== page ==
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finance | IST

Macro liquidity has improved but NBFCs still struggle, says Credit Suisse’s Ashish Gupta

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Credit Suisse's Ashish Gupta said it was expected that the situation in NBFCs and bond market will improve after the Reserve Bank of India's measures to release liquidity in the market. 

The disease of deteriorating non-performing asset (NPA), which haunted the banking sector from 2014, has now passed on to non-banking financial companies (NBFCs). It began with state-run infrastructure giant Infrastructure Leasing & Financial Services' Rs 95,000 crore odd debt was downgraded in September 2018. Then, there were worries from Dewan Housing Finance (DHFL). Earlier this year, the Essel Group debt created a scare for mutual funds and NBFCs and now it is Anil Dhirubhai Ambani Group (ADAG).
The impact of these fragile four groups has been brought out in an interesting report by Ashish Gupta of Credit Suisse. Gupta was the first to detail the NPA mess in the banking sector way back in 2012 with his seminal report titled 'House of Debt'. Since then, his quarterly health tracker of the financial sector is eagerly awaited as the most candid database of the stress in the banking sector. Even the Reserve Bank of India and the North Block rely on Gupta’s reports.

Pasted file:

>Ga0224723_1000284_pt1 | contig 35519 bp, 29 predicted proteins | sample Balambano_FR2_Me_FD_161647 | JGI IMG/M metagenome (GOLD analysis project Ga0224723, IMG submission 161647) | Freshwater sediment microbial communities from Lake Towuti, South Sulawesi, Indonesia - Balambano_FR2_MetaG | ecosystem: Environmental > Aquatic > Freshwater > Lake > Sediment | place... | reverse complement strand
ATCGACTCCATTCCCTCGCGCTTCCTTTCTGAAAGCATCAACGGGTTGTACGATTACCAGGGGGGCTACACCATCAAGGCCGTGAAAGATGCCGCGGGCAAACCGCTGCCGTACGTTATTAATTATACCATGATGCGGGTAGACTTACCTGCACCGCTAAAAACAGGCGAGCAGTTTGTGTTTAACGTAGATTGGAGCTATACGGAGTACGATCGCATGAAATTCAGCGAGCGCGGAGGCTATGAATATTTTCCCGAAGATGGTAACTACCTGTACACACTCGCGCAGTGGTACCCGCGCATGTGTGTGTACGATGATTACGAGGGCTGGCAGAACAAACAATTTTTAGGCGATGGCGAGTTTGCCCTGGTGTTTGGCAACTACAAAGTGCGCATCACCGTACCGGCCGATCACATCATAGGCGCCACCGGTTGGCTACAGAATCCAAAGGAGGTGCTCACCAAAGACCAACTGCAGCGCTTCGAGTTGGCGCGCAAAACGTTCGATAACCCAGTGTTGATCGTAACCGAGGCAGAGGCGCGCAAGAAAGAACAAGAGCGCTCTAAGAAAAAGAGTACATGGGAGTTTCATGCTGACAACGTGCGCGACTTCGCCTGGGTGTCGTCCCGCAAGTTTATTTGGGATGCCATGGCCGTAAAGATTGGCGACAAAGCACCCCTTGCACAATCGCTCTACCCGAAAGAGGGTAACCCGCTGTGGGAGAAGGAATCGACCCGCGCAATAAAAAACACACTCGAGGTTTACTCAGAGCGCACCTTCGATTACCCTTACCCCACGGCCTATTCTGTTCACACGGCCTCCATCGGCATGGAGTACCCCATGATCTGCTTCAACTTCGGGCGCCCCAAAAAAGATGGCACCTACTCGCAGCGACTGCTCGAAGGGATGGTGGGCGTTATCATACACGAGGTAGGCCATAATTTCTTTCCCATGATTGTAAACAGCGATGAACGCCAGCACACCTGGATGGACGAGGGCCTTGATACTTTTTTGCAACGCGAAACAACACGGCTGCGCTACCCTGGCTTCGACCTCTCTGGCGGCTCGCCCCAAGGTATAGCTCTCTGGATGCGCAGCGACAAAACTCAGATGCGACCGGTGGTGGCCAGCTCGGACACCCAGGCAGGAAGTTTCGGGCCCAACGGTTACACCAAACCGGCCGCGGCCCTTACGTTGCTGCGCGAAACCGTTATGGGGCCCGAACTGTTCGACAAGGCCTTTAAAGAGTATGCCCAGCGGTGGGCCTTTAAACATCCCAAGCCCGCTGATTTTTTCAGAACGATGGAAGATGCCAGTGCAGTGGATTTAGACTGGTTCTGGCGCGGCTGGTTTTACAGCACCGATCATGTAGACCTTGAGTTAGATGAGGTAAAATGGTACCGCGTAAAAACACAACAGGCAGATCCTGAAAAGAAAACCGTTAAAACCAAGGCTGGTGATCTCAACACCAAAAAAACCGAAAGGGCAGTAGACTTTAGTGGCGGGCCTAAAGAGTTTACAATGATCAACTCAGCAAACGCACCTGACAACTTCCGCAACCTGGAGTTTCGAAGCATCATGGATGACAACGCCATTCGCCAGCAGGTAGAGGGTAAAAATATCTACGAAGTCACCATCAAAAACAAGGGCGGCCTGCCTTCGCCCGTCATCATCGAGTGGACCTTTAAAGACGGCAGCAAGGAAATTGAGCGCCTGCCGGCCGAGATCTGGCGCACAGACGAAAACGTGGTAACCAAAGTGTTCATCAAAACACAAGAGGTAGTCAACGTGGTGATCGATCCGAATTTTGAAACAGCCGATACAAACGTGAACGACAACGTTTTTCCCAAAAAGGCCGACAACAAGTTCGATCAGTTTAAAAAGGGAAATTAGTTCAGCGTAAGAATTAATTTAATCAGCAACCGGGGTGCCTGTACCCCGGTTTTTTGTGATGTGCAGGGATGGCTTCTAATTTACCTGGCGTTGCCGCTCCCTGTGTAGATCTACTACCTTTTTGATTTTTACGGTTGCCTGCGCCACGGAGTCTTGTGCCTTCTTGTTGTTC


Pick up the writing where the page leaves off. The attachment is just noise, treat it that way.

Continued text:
Gupta said it was expected that the situation in NBFCs and bond market will improve after the Reserve Bank of India's measures to release liquidity in the market.  “However, what we have seen over the past few months is that while the macro liquidity has improved, there has not been a similar consistency in funding availability to all NBFCs," he added.
The wholesale markets and the domestic corporate bond markets appear to be differentiating between various NBFCs based on their perception of quality or risk on these NBFCs— maybe because of asset side concerns or liability side concerns, he further said.
According to Gupta, the mutual fund industry has the highest exposure to NBFCs. “Our concern is more than just the fact that there are exposures sitting in the books but more so that because of these exposures, because of patchy funding availability the growth for NBFC sector will become a constraint,” Gupta added.
Talking about the fragile four groups, he said, “These four aggregate to roughly around Rs 2 trillion, out of that about Rs 200 billion is with the mutual fund industry which is the main cause of concern because some of the flow getting impacted or this feeding through in terms of liquidity happens via the mutual fund channel.”
“This Rs 200 billion of exposure that mutual funds have is spread across schemes worth nearly Rs 4 trillion, but the point of focus are schemes where these 4 exposures in aggregate are more than 10 percent of the scheme AUM and we estimate that there is about Rs 400 billion of aggregate AUM and schemes where these exposures are more than 10 percent of the scheme AUM,” he added.